Today something disturbing happened. I was about to post something witty on twitter and, as I was typing, I stopped myself. I still thought the post was funny. I didn’t see anything wrong with it. But there was a nagging feeling that if I posted it, someone, somewhere would find something terrible hidden in the layers of meaning that I just couldn’t see at the moment. Surely, this harmless seeming two-liner was offensive in some way, and I just didn’t have the brain-power or life experience to understand. If I posted this, someone might be offended. Or someone would get mad at me for being offensive – and I really don’t want to offend people. I like people. I don’t want them to get hurt because of my thoughtlessness.
A split second later another thought crept in: I’m about to enter the academic job market. I have just published a book that I don’t want to sacrifice to a 140 character indiscretion. Now is not the time for humour.
So I deleted my tweet.
And then I wondered whether I’d done the right thing. Was I sacrificing more than a silly joke? Some higher principle of free speech and moral independence? And what for? For my career or out of genuine concern for other human’s feelings and dignity?
If you are a digital denizen in the year 2016, and especially if you are an academic navigating the politicised campus, you have been flooded with op-eds, blog posts and think pieces either condemning or demanding trigger warnings, safe-spaces and other identity protecting policies. Shitstorms are everywhere. So are writers and journalists condemning the “culture of outrage”.
What I admire most about all these people writing on these issues is how sure they are of themselves and their opinions. How outraged they are either by the kinds of bigotry allowed in the public sphere or the kind of censorship undertaken in the name of liberal ideals. I myslef am uncomfortably torn apart.
A few days ago, Ellen Degeneres tweeted an image of herself riding on Usain Bolt’s back with the caption “this is how I’m running errands from now on”. I don’t watch sport. I don’t really know who Usain Bolt is (though from the picture I gather that he runs really fast). I don’t even watch Ellen’s show – I know who she is primarily because she is married to Portia DeRossi, who I worshipped growing up. Anyway – leaving my pubescent longings aside – the point is, I know about this stuff not because I am remotely interested in any of the people involved but because someone posted a reaction to the reaction to the reaction to DeGeneres post. I kid you not. This is literally what happened: DeGeneres posted a picture of herself riding on a black athlete’s back (for this to make sense the colour of his skin is relevant, so bare with me). Then there was an outrage likening the photoshopped image of DeGeneres to pictures of American slave owners “riding” on their slaves.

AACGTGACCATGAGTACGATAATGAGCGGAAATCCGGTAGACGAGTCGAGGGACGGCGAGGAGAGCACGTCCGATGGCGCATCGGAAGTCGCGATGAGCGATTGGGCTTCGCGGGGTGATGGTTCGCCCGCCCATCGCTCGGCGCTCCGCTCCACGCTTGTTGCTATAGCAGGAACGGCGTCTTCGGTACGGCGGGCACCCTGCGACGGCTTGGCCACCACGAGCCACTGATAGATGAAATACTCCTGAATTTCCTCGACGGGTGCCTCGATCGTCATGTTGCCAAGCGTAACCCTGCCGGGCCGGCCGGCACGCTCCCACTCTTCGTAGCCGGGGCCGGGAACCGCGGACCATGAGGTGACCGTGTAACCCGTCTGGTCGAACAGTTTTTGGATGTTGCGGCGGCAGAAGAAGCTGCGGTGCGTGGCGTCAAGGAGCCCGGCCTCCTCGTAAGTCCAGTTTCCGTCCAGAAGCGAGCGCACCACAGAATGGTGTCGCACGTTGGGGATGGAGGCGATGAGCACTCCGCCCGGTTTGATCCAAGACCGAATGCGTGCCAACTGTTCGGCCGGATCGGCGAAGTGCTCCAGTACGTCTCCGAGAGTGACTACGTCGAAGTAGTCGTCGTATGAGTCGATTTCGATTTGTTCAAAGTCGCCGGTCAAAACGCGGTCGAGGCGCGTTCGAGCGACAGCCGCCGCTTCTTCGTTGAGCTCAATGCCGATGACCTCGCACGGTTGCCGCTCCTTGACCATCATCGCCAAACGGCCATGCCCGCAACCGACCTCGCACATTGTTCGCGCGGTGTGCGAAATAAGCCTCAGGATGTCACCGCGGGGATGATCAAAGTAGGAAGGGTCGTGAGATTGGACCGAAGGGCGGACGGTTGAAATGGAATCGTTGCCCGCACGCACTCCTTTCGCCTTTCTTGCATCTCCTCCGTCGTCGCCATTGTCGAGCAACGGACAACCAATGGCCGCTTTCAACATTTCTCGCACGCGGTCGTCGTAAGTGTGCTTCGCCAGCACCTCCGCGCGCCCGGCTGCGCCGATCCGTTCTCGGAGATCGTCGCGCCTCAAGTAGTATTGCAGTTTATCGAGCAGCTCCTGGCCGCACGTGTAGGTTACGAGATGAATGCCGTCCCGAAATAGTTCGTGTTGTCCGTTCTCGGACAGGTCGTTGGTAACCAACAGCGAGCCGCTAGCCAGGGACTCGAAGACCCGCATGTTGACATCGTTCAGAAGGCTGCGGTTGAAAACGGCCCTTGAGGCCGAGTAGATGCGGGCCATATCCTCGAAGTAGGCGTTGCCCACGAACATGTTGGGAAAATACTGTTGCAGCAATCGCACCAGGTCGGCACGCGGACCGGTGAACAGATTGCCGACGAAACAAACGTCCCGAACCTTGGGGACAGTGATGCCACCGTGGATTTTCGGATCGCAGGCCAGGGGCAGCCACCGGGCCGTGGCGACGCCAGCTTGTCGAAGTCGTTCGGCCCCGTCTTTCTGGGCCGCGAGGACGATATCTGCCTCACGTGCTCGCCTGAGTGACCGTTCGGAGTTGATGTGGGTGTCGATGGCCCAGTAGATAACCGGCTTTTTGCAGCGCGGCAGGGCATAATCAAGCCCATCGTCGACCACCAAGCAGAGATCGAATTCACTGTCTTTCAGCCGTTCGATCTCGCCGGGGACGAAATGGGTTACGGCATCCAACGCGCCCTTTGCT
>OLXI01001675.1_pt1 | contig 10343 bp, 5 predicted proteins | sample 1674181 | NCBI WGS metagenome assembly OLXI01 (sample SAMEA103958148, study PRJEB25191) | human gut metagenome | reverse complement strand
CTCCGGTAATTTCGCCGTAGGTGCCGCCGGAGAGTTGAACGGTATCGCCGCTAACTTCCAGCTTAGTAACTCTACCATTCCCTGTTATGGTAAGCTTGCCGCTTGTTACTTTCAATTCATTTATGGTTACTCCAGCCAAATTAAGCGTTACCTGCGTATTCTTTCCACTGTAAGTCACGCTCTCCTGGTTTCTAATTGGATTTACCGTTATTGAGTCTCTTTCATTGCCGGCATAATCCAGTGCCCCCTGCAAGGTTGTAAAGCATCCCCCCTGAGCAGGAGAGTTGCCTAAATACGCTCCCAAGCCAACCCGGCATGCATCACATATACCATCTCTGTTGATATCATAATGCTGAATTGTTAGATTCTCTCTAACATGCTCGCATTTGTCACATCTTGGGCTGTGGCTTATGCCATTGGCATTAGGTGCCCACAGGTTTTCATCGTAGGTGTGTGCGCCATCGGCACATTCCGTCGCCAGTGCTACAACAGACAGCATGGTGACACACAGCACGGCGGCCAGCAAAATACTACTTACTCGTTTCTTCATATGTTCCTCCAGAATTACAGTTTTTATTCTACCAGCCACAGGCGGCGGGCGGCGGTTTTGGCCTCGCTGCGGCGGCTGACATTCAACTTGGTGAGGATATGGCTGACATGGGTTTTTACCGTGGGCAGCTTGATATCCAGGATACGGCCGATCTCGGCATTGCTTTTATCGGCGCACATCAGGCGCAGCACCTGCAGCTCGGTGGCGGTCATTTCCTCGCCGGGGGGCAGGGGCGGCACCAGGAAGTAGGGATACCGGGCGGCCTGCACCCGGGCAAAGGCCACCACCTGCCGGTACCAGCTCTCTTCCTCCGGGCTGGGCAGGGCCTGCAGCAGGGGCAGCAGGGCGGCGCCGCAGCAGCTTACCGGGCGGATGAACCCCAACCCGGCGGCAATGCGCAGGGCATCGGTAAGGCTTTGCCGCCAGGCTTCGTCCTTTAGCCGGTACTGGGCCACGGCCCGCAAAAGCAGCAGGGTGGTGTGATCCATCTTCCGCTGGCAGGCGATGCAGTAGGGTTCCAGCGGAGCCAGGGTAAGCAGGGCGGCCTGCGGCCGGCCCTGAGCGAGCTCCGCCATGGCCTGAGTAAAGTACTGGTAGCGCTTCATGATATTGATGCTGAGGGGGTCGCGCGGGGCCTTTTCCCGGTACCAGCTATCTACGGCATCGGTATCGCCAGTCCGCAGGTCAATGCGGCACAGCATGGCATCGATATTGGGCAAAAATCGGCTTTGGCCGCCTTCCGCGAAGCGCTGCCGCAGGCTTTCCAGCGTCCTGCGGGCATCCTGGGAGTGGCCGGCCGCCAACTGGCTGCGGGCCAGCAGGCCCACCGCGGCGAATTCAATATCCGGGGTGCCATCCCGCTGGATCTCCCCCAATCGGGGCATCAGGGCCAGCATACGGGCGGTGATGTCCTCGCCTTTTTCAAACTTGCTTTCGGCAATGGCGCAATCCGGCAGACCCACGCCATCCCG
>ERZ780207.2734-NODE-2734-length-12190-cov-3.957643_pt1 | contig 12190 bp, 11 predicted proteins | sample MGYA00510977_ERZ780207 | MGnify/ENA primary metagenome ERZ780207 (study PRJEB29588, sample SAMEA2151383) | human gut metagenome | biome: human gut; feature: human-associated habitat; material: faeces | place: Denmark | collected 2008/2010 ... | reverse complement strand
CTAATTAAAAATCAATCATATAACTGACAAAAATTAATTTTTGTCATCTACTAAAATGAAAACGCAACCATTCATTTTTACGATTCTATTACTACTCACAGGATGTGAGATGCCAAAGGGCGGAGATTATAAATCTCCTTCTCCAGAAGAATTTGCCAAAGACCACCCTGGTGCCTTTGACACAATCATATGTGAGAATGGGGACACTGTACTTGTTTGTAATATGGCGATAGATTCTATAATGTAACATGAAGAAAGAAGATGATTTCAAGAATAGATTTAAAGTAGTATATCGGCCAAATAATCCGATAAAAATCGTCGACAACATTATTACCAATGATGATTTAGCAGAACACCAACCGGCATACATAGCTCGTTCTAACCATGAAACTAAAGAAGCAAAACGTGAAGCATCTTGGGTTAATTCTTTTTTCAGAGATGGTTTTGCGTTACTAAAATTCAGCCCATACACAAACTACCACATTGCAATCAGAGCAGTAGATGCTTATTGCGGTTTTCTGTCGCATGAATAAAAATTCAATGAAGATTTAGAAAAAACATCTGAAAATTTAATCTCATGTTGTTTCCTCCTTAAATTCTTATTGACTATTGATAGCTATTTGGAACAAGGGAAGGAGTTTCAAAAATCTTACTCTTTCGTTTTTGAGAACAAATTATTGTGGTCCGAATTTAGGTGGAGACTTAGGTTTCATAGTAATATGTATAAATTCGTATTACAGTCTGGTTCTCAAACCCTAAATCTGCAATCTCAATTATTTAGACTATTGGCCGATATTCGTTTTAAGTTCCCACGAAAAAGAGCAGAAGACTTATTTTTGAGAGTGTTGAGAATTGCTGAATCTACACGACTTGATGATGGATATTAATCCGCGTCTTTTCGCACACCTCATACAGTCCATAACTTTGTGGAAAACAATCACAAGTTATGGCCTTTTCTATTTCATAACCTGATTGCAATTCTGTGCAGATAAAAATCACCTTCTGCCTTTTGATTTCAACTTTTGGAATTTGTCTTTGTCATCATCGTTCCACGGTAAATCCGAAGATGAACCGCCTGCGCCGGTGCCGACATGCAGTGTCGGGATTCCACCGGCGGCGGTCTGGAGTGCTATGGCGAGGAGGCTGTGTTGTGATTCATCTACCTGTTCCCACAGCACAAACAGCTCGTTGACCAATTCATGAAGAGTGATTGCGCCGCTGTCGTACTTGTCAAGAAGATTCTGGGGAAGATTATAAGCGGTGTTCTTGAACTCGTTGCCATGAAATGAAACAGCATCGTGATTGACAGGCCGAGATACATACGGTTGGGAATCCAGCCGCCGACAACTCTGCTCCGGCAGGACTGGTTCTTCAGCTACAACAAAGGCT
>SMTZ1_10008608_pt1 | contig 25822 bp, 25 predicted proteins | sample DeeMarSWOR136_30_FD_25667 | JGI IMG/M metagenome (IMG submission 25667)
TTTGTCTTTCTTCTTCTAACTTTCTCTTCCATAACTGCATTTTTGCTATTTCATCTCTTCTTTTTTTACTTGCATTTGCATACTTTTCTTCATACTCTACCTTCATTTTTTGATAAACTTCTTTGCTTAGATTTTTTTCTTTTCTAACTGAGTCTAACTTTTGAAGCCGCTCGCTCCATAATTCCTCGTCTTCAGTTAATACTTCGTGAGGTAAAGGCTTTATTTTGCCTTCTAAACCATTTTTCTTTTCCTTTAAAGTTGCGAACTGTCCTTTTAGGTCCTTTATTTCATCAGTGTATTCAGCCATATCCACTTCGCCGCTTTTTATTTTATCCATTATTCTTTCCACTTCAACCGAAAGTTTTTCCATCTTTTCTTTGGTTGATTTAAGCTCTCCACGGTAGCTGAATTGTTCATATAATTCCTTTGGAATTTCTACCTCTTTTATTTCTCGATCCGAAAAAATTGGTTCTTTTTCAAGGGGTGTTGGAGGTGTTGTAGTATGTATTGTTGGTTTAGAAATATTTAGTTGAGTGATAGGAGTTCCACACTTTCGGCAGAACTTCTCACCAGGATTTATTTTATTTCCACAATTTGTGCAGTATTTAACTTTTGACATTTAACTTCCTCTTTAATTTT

Then Ellen tweeted “I am highly aware of the racism that exists in our country. It is the furthest thing from who I am”. Then there was a flurry of people outraged by the shaming of DeGeneres for a “harmless” tweet. Then there was a countermovement of people explaining why Ellen’s post was not harmless but in fact problematic given America’s history and current political situation. I am writing this down so historians from the future get a better understanding of our collective psychosis.
Please don’t take my jovial tone as an indication that I am not taking this seriously. I am. For many reasons. For one, because systematic racism against black people is alive and well in America (among many other places) and people die and are wrongfully incarcerated because of it every single day. If you think this issue is about “outrage” or “being offended” you are sorely missing the point. The point is that racism kills and sexism gets people raped and abused. What we normalise as a society – what we joke about, what we show in ads and movies – changes lives. To think that jokes don’t matter is to fundamentally misunderstand the human mind. Yes, not every man who sees an ad in which a woman is hit by her boyfriend will then feel an urge to hit his wife. Most won’t. But if hitting women is shown to be normal in most ads and TV-shows, men who commit domestic abuse (or are tempted to) will have an easier time justifying and continuing this behaviour. What we consider normal determines what behaviour we accept in ourselves and others; at the same time, what we consider normal is determined by the culture that surrounds us – jokes, ads, and all.